n Obstetrics and Gynaecology Forum - Obstetric haemorrhage - third report on confidential enquiries into maternal deaths in South Africa 2002-2004 : review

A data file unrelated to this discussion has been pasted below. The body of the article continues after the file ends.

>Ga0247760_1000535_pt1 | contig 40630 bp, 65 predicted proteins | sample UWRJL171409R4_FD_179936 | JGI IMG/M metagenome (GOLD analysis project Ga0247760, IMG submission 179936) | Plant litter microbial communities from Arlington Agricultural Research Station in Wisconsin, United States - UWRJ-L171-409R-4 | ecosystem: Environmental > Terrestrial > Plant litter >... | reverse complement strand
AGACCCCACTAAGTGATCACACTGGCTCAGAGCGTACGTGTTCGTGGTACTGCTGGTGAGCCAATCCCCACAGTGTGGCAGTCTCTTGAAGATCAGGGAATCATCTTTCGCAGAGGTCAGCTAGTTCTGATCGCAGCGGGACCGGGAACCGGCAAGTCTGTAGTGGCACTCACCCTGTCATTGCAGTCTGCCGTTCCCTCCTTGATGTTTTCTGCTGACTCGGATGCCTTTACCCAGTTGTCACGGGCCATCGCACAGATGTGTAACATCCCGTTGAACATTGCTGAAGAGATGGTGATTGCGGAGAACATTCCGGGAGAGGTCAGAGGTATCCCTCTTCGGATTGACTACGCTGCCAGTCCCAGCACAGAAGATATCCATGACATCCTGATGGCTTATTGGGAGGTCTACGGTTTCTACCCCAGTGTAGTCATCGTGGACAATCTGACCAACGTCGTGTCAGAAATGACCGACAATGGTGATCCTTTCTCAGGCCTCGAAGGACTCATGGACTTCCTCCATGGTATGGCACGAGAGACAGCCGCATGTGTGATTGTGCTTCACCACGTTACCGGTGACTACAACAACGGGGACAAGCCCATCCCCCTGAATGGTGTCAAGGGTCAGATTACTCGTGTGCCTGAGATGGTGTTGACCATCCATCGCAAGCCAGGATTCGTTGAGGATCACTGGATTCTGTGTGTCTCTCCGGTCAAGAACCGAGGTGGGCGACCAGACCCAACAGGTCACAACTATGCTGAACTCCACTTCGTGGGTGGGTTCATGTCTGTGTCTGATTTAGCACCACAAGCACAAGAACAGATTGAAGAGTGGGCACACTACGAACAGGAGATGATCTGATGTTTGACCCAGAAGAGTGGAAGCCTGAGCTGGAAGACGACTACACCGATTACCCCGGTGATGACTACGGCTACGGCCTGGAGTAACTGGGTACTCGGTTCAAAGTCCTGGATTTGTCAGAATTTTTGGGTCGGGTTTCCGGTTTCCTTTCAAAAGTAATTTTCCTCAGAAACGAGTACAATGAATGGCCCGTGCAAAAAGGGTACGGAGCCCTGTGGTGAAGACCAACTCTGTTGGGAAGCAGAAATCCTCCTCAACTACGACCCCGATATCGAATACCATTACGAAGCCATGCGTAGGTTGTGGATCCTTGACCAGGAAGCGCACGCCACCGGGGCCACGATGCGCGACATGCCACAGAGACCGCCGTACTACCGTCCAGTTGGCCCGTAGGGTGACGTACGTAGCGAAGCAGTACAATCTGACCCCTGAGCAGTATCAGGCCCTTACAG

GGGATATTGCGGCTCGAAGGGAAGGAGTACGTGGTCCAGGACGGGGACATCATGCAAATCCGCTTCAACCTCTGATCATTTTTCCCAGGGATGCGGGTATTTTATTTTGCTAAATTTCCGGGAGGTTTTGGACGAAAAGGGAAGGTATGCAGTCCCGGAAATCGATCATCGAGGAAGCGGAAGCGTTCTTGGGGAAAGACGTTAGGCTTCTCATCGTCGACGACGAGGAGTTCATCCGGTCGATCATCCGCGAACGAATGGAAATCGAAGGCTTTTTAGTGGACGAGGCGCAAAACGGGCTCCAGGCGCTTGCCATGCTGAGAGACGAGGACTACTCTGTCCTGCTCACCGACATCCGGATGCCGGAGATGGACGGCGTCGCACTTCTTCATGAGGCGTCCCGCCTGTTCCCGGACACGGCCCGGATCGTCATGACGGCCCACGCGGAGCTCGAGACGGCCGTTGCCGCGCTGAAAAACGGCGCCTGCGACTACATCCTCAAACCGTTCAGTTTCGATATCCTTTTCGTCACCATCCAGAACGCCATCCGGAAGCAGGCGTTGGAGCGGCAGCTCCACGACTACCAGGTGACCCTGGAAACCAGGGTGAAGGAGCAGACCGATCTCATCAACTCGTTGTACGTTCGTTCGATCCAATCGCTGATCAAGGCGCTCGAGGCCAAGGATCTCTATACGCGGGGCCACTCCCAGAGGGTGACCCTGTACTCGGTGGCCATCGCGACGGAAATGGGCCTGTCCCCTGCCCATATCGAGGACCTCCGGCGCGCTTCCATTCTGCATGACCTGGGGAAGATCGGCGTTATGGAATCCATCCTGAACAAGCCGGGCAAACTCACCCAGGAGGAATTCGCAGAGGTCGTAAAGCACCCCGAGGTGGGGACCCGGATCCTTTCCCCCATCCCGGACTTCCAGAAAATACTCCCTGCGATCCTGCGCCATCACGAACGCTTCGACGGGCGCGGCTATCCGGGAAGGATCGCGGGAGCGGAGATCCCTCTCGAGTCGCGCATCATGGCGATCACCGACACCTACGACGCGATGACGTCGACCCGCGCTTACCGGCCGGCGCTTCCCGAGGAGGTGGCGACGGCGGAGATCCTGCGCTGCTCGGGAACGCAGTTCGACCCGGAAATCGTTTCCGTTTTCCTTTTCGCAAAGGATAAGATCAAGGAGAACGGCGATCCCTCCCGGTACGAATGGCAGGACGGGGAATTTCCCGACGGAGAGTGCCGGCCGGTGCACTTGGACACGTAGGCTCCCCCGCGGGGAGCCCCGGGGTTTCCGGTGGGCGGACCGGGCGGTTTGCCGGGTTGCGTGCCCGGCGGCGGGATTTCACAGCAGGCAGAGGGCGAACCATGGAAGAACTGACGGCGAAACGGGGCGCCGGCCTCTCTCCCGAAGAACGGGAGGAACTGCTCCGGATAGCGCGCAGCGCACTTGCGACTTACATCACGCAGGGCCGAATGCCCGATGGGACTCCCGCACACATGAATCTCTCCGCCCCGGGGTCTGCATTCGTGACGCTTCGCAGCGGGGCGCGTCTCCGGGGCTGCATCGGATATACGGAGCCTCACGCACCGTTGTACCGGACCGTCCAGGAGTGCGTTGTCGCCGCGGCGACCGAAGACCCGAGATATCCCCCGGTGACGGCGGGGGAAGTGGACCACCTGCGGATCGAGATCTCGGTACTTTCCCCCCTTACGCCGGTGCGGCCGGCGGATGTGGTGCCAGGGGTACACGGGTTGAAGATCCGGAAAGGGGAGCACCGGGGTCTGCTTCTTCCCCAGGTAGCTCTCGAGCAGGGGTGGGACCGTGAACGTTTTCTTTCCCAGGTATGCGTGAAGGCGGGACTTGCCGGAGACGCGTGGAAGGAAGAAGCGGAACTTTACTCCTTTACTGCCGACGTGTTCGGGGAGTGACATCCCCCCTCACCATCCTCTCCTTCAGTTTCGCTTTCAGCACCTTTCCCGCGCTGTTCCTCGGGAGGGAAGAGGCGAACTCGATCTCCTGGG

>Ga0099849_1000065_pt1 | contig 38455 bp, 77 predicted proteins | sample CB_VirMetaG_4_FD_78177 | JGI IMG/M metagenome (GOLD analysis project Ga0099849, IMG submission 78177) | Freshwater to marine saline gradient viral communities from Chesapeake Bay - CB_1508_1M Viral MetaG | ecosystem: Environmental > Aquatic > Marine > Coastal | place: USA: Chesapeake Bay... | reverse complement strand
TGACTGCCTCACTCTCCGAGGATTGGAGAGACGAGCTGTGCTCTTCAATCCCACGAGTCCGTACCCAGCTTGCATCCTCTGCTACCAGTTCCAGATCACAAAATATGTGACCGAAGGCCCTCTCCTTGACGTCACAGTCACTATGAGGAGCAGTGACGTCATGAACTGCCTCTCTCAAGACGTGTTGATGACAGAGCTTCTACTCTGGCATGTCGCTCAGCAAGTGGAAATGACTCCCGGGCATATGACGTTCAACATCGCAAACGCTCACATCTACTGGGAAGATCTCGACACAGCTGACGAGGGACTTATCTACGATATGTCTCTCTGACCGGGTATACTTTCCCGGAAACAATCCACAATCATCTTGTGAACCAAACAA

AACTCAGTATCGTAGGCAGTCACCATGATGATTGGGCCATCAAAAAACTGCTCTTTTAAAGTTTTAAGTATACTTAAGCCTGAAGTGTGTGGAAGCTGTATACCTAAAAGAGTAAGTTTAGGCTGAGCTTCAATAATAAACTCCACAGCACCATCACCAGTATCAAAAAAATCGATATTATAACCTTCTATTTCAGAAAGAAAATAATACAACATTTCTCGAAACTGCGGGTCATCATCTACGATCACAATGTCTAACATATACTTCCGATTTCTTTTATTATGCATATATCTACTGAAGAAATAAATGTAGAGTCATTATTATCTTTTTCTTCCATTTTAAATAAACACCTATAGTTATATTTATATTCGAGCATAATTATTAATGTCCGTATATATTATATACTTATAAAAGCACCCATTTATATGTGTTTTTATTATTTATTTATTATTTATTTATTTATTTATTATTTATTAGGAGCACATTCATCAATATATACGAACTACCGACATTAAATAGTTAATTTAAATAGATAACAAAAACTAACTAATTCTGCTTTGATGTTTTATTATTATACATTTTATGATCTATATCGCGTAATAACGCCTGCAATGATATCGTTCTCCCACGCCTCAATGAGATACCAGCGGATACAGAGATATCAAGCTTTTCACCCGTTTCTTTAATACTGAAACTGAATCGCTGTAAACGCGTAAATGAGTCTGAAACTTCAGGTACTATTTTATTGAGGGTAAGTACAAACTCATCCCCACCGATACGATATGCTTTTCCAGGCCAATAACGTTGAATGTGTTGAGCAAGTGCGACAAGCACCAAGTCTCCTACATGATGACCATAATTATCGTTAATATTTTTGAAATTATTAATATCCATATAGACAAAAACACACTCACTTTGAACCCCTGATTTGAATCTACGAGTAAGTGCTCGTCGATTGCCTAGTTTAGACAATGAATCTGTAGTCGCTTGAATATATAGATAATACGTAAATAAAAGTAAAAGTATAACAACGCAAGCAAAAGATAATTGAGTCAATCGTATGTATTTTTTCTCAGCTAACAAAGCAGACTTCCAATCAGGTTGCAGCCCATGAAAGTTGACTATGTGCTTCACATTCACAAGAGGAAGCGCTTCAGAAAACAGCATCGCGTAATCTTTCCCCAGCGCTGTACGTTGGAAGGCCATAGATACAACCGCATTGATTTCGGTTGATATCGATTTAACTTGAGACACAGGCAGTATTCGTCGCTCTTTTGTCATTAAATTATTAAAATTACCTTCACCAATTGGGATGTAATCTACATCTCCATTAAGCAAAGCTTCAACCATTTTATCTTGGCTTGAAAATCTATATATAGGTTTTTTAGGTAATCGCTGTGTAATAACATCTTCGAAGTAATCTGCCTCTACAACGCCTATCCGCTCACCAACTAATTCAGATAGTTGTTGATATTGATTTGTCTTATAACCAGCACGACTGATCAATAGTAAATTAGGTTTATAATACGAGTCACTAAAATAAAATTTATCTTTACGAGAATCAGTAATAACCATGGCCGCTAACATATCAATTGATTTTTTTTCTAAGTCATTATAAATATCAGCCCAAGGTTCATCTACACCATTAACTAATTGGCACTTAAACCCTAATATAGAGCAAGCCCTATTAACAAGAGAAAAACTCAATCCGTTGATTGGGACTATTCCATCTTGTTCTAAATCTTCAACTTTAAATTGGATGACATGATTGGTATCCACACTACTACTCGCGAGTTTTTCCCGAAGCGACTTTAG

Obstetric haemorrhage was the third most common cause of maternal death in South Africa for the triennium 2002 to 2004, accounting for 442 deaths or 13% of the total. Antepartum haemorrhage (APH) accounted for 129, and postpartum haemorrhage (PPH) for 313 of these deaths. The number of APH maternal deaths increased from 100 in 1999-2001, to 129 in 2002-2004. The number of PPH maternal deaths increased from 240 in 1999-2001, to 313 in 2002-2004. Part of these increases could be due to better reporting. As in the previous triennium, maternal age over 35 years was a risk factor for deaths level from APH and PPH. Over 75% of deaths from APH and PPH occurred at either a one or two hospital. The proportion of APH deaths at level 1 hospitals decreased slightly from 36.7% in 1999 -2001 to 26.4% in the current triennium. Of concern, is the high proportion of PPH deaths that continue to occur at level 1 hospitals: 40.9% (1999-2001) and 42.2% in the current triennium. The pattern of causes of APH and PPH in 2002 - 2004 has not changed significantly from the previous triennium. Of the 129 causes of APH related maternal deaths, only 81 were assigned a causal subcategory. Of these, abruptio placentae accounted for the majority of APH deaths. Of the 313 deaths from PPH, there were 4 main groups of primary causes, all of which should be easily preventable by basic referral obstetric care. 67 (21.4%) of PPH deaths were from retained placenta, only a small proportion of which were thought to be morbidly adherent. 74 (23.6%) were due to uterine atony, either from prolonged labour or over distension of the uterus. 84 (26.8%) were due to uterine rupture making this the largest cause of PPH. Of these, 41 (13.1%) were in women with a previous caesarean section (C/S) and of particular concern, 43 (13.7%) occurred in women with no previous C/S. The remaining major cause of PPH was 'other uterine trauma', accounting for 78 (24.9%) of PPH deaths. This group was predominantly due to bleeding during and after C/S, with small numbers due to serious vaginal trauma, and rare complications such as uterine inversion and extra uterine pregnancy. This large number of deaths due to C/S associated bleeding raises concern about technical skills, particularly at level 1 hospitals. APH & PPH were the causes of death most likely to be assessed as 'Clearly Avoidable' by assessors: 76.8% for APH and 83% for PPH. Delay in seeking help by the patient occurred for 17.5% of APH deaths compared to 3.7% in the previous triennium; and for 17.8% of PPH deaths. Delay in transport between institutions, particularly from levels 1 to 2, remained a major problem, occurring in 27.8% of APH deaths, but had decreased slightly for PPH (10.9% of deaths). There were marked increases in problems related to lack of availability of blood, lack of health care facilities and lack of appropriately trained staff for both APH and PPH and this was particularly common at level 1 hospitals. Two thirds to three-quarters of cases had avoidable factors related to health workers at each level of care. For both APH & PPH, problem recognition and substandard management were the most frequently cited problems, occurring at all levels of care and showing no significant improvement from the previous triennium. For PPH, problem with monitoring and reacting to abnormal monitoring were problems which had increased from the previous triennium and occurred at all levels of care. Problems with restoring circulation in bleeding patients remained a serious problem, occurring in 78.9% of women dying from APH, and 82% from PPH. <br>Major improvements in the functioning of the health system and appropriate training of doctors and midwives at all levels of care, are essential if deaths from this preventable cause of maternal mortality (obstetric haemorrhage) are to be reduced.


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